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Gowanus rezoning proposal to be unveiled in February

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The plan is expected to morph the gritty, low-rise area into a hot neighborhood of residential towers

Gowanus, Brooklyn
Nathan Kensinger

The city will reveal a new proposal to rezone Gowanus at a February community meeting, the latest step in the de Blasio administration’s plan to morph the gritty, low-rise industrial area into a neighborhood filled with new, more dense buildings.

In a preliminary zoning proposal released last summer, the city outlined its plan to boost density and drive residential and commercial development. City officials will likely seek to permit Gowanus Canal-adjacent lots for a “moderate” scale of eight to 10 stories, but one proposed change would drastically recreate one of the neighborhood’s busiest thoroughfares.

The initial framework was developed after two years of gathering input and calls for a stretch of Fourth Avenue between Pacific and 15th Street to participate in the city’s Mandatory Inclusionary Housing program, which requires builders set aside a portion of units at below-market rates. In return, the city would rezone those 24 blocks for towers to rise up to 17 stories in certain sections, according to the initial proposal.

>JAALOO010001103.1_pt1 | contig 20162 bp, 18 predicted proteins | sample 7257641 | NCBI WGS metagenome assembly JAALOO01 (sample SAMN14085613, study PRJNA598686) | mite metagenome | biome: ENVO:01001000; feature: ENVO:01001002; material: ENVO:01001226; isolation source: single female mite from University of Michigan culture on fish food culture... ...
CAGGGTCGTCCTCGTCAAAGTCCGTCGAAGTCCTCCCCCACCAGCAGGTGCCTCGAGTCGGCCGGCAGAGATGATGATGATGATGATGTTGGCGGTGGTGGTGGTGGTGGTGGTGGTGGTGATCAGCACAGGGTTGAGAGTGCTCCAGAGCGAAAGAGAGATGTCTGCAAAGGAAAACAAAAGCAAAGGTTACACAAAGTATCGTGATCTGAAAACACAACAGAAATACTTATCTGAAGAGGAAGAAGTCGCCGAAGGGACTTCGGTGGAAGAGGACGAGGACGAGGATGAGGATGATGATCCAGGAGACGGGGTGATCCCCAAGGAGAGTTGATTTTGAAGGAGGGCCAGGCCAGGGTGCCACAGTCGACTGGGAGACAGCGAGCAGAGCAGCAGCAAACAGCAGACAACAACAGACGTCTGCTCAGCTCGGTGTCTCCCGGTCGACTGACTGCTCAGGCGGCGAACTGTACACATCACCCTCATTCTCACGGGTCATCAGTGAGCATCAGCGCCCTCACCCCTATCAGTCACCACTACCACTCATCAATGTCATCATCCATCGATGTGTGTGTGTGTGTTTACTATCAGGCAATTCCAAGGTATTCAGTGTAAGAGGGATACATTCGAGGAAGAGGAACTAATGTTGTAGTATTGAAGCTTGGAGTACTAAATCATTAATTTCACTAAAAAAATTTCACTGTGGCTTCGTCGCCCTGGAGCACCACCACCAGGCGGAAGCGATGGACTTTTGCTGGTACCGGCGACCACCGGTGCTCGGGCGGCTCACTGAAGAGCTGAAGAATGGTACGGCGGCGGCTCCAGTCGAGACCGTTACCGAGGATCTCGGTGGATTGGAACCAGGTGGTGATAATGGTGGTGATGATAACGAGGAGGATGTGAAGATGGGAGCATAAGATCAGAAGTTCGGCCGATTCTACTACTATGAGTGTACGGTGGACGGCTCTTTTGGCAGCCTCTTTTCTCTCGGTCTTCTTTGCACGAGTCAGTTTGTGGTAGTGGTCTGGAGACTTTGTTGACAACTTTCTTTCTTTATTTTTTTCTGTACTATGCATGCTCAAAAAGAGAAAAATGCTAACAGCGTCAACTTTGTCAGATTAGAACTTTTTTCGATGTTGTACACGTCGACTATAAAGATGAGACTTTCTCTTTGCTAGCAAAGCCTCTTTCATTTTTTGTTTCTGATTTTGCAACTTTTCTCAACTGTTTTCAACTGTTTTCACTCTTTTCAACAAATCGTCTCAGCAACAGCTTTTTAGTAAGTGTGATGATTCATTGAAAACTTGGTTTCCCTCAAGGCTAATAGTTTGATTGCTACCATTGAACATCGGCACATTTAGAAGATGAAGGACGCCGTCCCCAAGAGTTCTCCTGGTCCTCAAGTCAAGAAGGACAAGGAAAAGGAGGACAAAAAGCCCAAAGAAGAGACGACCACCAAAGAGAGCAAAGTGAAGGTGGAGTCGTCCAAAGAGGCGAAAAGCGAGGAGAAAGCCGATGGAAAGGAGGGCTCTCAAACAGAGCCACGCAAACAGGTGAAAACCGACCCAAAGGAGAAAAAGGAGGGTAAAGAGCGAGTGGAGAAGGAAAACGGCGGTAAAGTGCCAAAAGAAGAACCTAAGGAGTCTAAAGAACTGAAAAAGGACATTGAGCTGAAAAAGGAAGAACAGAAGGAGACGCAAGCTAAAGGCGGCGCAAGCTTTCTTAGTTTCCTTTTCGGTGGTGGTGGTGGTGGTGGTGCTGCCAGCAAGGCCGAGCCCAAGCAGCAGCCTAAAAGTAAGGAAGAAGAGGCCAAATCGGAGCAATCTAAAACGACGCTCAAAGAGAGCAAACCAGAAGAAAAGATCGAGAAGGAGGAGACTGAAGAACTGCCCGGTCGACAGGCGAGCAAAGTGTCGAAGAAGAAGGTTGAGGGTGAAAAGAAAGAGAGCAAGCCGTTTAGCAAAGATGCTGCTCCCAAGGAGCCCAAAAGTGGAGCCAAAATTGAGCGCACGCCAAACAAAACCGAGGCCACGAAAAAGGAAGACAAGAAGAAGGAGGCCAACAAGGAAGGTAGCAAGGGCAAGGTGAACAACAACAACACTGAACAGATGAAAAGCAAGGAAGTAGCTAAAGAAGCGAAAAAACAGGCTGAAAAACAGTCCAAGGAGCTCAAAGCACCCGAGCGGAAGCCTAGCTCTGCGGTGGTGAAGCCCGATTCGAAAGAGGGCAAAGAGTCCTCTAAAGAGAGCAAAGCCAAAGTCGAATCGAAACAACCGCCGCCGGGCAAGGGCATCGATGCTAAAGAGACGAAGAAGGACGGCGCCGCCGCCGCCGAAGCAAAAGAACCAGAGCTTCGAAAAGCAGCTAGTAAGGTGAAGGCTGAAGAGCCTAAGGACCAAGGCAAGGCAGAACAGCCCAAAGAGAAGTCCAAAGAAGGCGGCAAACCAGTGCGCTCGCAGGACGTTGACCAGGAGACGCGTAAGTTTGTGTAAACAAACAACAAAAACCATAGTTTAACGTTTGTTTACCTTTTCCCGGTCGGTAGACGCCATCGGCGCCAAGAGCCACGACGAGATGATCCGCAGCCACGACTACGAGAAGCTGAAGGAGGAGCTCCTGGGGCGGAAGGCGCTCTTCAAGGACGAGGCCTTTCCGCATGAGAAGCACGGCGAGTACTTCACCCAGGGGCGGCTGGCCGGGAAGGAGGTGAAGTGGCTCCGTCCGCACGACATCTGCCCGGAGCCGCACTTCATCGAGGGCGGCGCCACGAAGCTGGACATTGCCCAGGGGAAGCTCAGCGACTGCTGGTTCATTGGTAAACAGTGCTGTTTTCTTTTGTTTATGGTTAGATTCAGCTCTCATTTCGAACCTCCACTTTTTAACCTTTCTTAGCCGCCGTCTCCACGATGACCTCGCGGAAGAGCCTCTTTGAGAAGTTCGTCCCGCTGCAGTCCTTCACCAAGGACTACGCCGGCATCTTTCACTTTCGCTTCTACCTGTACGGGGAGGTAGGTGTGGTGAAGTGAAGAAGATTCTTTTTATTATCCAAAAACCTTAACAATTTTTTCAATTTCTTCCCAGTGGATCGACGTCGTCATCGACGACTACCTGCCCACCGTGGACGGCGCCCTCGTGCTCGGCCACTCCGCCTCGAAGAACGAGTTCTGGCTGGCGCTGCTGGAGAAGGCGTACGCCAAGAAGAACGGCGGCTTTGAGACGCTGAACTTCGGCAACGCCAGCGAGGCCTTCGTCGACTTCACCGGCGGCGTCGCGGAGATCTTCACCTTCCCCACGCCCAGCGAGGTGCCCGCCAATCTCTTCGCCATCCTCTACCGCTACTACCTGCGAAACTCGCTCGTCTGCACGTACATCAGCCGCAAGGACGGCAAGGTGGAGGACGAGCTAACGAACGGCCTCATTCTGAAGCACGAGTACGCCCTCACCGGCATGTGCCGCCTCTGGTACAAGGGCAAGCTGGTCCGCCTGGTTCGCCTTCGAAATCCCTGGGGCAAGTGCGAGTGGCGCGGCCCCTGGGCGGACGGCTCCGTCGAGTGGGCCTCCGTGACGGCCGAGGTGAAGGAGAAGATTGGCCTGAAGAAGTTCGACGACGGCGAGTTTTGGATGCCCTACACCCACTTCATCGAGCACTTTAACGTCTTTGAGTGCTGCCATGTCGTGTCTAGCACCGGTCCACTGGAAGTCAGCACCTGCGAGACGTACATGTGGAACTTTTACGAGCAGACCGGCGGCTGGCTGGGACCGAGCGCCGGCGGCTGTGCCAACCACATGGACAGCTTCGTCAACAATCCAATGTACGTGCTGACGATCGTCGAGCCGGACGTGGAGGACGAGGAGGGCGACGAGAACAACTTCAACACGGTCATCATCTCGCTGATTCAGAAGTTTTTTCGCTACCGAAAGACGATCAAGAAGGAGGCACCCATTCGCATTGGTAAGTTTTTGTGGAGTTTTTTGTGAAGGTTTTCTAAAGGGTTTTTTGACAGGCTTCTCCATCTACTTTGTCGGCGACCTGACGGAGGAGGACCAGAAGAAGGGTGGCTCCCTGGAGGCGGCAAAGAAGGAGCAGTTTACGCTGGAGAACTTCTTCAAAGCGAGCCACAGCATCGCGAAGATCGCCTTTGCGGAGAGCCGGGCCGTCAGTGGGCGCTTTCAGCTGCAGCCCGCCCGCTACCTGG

Over the last six months, the Department of City Planning (DCP) and a multi-agency city team have worked to develop a second draft, weaving in feedback on the plan.

In recent months, developers who have scooped up lots along the canal have come together to lobby the city for larger buildings to rise on the blighted banks of the waterway, which is amid a years-long federal Superfund cleanup at the hands of the U.S. Environmental Protection Agency.

The city is expected to publicly release its latest zoning proposal any day now. Come February 6, DCP has invited locals to gather at P.S. 32—317 Hoyt Street—at 6 p.m. to discuss new plan.

“Attendees will have the opportunity to take a deep dive into the draft zoning proposal and non-zoning strategies and to discuss, give feedback and ask questions of City agencies,” according to DEC. “Attendees will also learn more about next steps in the neighborhood planning process.”